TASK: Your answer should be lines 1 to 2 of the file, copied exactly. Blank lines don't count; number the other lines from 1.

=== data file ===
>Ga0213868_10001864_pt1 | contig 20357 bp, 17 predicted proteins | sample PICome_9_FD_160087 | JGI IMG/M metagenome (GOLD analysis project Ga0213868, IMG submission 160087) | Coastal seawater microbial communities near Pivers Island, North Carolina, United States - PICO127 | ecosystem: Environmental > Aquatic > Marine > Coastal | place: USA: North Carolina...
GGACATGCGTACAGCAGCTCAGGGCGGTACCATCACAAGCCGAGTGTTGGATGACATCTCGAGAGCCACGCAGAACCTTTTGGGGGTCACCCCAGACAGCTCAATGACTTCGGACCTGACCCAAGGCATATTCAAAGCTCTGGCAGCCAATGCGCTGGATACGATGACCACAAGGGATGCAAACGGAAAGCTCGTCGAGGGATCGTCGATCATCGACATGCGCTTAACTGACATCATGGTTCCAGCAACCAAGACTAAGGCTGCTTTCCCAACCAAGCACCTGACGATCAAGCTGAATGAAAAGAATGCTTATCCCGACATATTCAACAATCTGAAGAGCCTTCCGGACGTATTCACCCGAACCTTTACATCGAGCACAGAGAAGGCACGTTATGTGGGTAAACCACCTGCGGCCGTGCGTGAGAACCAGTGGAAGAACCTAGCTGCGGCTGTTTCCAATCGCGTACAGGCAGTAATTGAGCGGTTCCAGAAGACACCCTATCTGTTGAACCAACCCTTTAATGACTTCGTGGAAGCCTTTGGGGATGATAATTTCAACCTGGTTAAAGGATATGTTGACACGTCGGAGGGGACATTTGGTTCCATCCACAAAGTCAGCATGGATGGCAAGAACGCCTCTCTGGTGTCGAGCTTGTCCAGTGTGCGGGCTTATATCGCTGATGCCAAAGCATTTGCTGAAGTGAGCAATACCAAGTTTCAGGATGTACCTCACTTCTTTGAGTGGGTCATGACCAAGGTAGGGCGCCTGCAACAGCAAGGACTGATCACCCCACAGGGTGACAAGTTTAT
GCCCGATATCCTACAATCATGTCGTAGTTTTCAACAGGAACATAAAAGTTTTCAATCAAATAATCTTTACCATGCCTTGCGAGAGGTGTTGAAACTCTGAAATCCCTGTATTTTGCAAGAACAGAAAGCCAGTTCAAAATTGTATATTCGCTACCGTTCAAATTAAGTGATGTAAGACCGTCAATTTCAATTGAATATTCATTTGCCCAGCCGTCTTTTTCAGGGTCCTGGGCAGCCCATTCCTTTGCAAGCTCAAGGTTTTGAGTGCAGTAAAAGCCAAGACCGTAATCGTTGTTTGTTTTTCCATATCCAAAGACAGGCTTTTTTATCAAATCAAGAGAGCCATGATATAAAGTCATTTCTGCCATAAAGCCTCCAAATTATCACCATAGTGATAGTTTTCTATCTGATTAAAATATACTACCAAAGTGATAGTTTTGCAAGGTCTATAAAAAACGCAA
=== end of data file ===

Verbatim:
>Ga0213868_10001864_pt1 | contig 20357 bp, 17 predicted proteins | sample PICome_9_FD_160087 | JGI IMG/M metagenome (GOLD analysis project Ga0213868, IMG submission 160087) | Coastal seawater microbial communities near Pivers Island, North Carolina, United States - PICO127 | ecosystem: Environmental > Aquatic > Marine > Coastal | place: USA: North Carolina...
GGACATGCGTACAGCAGCTCAGGGCGGTACCATCACAAGCCGAGTGTTGGATGACATCTCGAGAGCCACGCAGAACCTTTTGGGGGTCACCCCAGACAGCTCAATGACTTCGGACCTGACCCAAGGCATATTCAAAGCTCTGGCAGCCAATGCGCTGGATACGATGACCACAAGGGATGCAAACGGAAAGCTCGTCGAGGGATCGTCGATCATCGACATGCGCTTAACTGACATCATGGTTCCAGCAACCAAGACTAAGGCTGCTTTCCCAACCAAGCACCTGACGATCAAGCTGAATGAAAAGAATGCTTATCCCGACATATTCAACAATCTGAAGAGCCTTCCGGACGTATTCACCCGAACCTTTACATCGAGCACAGAGAAGGCACGTTATGTGGGTAAACCACCTGCGGCCGTGCGTGAGAACCAGTGGAAGAACCTAGCTGCGGCTGTTTCCAATCGCGTACAGGCAGTAATTGAGCGGTTCCAGAAGACACCCTATCTGTTGAACCAACCCTTTAATGACTTCGTGGAAGCCTTTGGGGATGATAATTTCAACCTGGTTAAAGGATATGTTGACACGTCGGAGGGGACATTTGGTTCCATCCACAAAGTCAGCATGGATGGCAAGAACGCCTCTCTGGTGTCGAGCTTGTCCAGTGTGCGGGCTTATATCGCTGATGCCAAAGCATTTGCTGAAGTGAGCAATACCAAGTTTCAGGATGTACCTCACTTCTTTGAGTGGGTCATGACCAAGGTAGGGCGCCTGCAACAGCAAGGACTGATCACCCCACAGGGTGACAAGTTTAT